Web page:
- Worked as ‘team leader’ of the Hospital’s Code Blue Team (rotation)
- Worked as co-researcher in a study entitled “New Internal Medicine Innovations in Washington DC”
University of Washington
Seattle, Washington DC
Doctor of Medicine Degree
1988-1992, 3.6 GPA
Bachelor of Science in Biology of Global Health
1984-1988, 3.75 GPA
Bothell High School
Bellevue, Washington DC
High School Diploma
1984-1987, 4.0 GPA
- 2D Echo
- Doppler Studies
- General Chemistry
- Molecular and Cellular Biology
- Rotations in: Cardiology (8 weeks), Internal medicine (8 weeks), Psychology (4 weeks), Podiatry (4 weeks), Oncology (4 weeks).
- Civil Status: Married
- Birthday: July 23, 1969
- Interests: Baking, Pilates, Watching movies
Tips for Your Internal Medicine Specialist interview
There are many applicants out there, and the best way to land a job is to prepare a flawless resume out of a well-written internal medicine resume template. If you don’t know what it looks like, our resume section has some Internal Medicine Physician resume examples for you to look at. Here are some tips that you need to keep in mind in order to become the top choice.
Determine your strengths as an Internal Medicine Specialist
Your Internal Medicine resume can speak for itself, but you need to assert your strengths in order to convince the employer that you are the right man for the job.
Do some preliminary research about the institution you want to work for
Knowing something about the clinic or hospital you are interested in will give you an advantage if the employer decides to ask you why you want to work with them in the first place.
Constant correct practice makes perfect
Most employers think alike. Most of them have the same set of questions for each applicant. If you want to end up at the top, then you need to practice the answers to some of the most customary questions. Some of those you can expect from the interviewer are the following:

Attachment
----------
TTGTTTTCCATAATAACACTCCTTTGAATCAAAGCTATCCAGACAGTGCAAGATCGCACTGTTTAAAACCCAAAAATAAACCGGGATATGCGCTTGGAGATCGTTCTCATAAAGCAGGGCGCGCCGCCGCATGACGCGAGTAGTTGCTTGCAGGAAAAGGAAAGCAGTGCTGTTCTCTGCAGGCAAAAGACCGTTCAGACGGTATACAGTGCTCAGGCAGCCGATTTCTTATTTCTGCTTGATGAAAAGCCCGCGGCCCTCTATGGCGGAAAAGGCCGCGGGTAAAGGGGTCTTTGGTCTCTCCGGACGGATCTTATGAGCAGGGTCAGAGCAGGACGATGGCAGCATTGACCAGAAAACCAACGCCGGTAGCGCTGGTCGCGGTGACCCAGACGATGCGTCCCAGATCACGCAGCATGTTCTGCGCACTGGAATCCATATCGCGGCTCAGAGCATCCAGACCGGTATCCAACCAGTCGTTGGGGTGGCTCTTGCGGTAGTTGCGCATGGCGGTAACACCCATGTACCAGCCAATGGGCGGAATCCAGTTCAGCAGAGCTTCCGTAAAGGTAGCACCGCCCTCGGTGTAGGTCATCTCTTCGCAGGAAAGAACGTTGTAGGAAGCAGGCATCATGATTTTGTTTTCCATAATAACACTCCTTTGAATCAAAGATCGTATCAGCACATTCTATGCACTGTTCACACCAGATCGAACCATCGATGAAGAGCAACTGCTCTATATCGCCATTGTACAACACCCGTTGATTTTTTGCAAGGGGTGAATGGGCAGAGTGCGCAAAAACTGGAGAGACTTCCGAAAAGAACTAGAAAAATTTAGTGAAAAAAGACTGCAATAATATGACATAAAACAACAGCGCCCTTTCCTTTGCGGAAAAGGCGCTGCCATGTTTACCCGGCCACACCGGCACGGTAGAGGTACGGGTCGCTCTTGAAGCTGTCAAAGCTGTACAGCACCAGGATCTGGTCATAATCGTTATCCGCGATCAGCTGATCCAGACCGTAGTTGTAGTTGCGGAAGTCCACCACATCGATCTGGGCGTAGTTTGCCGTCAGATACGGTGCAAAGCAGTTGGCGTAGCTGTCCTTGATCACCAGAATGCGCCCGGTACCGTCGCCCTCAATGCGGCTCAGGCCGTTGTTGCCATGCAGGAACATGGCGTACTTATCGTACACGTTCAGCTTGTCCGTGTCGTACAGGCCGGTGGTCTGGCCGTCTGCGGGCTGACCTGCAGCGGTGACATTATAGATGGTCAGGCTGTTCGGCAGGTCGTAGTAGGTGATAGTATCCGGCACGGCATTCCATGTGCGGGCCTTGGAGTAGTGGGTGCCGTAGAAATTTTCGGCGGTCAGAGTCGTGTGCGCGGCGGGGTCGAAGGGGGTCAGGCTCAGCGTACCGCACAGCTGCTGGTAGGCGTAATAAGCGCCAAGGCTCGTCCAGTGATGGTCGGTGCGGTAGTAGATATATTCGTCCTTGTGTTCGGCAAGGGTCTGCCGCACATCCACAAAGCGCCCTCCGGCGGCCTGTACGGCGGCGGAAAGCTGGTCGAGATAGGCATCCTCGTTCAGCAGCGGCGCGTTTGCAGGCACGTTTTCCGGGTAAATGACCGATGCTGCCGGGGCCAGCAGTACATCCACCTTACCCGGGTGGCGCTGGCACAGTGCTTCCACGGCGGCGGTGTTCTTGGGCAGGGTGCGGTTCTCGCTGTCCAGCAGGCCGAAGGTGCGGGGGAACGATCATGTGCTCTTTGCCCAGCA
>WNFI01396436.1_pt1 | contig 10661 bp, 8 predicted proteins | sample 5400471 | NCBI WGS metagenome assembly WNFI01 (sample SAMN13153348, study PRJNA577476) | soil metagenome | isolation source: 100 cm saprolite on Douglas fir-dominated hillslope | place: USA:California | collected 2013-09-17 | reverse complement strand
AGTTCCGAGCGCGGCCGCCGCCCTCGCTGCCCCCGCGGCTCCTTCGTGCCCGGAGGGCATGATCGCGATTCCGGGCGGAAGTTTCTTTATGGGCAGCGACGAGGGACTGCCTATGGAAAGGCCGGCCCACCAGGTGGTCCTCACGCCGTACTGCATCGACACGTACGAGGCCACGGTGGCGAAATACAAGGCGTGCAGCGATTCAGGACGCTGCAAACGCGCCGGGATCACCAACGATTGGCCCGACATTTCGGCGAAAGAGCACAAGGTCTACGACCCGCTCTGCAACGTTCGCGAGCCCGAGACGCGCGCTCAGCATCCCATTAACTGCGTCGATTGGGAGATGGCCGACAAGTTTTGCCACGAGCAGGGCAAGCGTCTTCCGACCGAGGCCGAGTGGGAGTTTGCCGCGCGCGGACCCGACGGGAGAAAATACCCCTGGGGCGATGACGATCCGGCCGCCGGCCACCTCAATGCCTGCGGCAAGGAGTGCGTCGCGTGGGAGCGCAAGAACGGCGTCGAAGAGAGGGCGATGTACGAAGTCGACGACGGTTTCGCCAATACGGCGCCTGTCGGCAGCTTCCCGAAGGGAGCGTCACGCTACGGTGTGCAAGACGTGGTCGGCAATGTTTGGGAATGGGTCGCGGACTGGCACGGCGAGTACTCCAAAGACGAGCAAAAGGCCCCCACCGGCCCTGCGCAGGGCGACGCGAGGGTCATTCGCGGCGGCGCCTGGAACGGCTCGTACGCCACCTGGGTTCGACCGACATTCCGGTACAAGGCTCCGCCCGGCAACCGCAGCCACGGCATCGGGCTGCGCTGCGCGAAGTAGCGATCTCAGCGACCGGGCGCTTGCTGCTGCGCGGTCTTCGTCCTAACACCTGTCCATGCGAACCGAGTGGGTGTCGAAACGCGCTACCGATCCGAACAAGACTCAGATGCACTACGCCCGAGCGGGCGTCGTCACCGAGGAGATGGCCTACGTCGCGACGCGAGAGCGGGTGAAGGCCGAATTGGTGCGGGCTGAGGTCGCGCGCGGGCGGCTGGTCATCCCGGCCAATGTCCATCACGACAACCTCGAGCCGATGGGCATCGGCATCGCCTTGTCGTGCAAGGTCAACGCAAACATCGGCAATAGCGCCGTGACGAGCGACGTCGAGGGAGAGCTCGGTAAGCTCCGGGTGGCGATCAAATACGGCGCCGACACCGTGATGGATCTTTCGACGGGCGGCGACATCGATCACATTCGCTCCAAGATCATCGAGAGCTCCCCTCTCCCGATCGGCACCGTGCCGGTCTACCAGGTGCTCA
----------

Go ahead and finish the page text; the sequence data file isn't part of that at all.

- Do you specialize in any field in Internal Medicine? What are these fields?
- What makes you better than the other specialists applying for the job?
- How will you prioritize the diagnosis and treatment of a number of patients who need your immediate assistance in the emergency room?
- How do you communicate with a patient or a relative about the client’s worsening condition?
- How well do you conduct and interpret laboratory and diagnostic procedures?
- How do you rate your proficiency on advanced cardiac life support?
- How do you work with other healthcare professionals?
- Will you be able to help the institution in improving its policies on patient care delivery?
You can expect two types of interviews from an employer: a telephone interview and a personal one. For a telephone interview, make sure you answer the questions confidently. By doing so, you can score a personal interview – something that can lead you one step closer to the job opening that you are gunning for.
In case you are invited for a personal interview, give a good first impression by promoting yourself with presentable and formal clothing. Needless to say, a sweatshirt and jeans won’t get you the dream job you have always wanted.
Sound and appear confident, but not cocky
By answering the questions confidently, you can let the interviewer know that you are an excellent candidate for the job. Avoid overdoing it though, as the employer can take this negatively. Talk about your skills humbly and succinctly; no need to flaunt them.
Show gratitude for the time and opportunity
Being interviewed personally means that you deserve the employer’s time. Even if you are clueless about your status, it would not hurt by showing gratitude to your interviewer. A simple thank you at the end of the conversation or a note of appreciation – these are two ways that you can show your gratefulness for his time and consideration.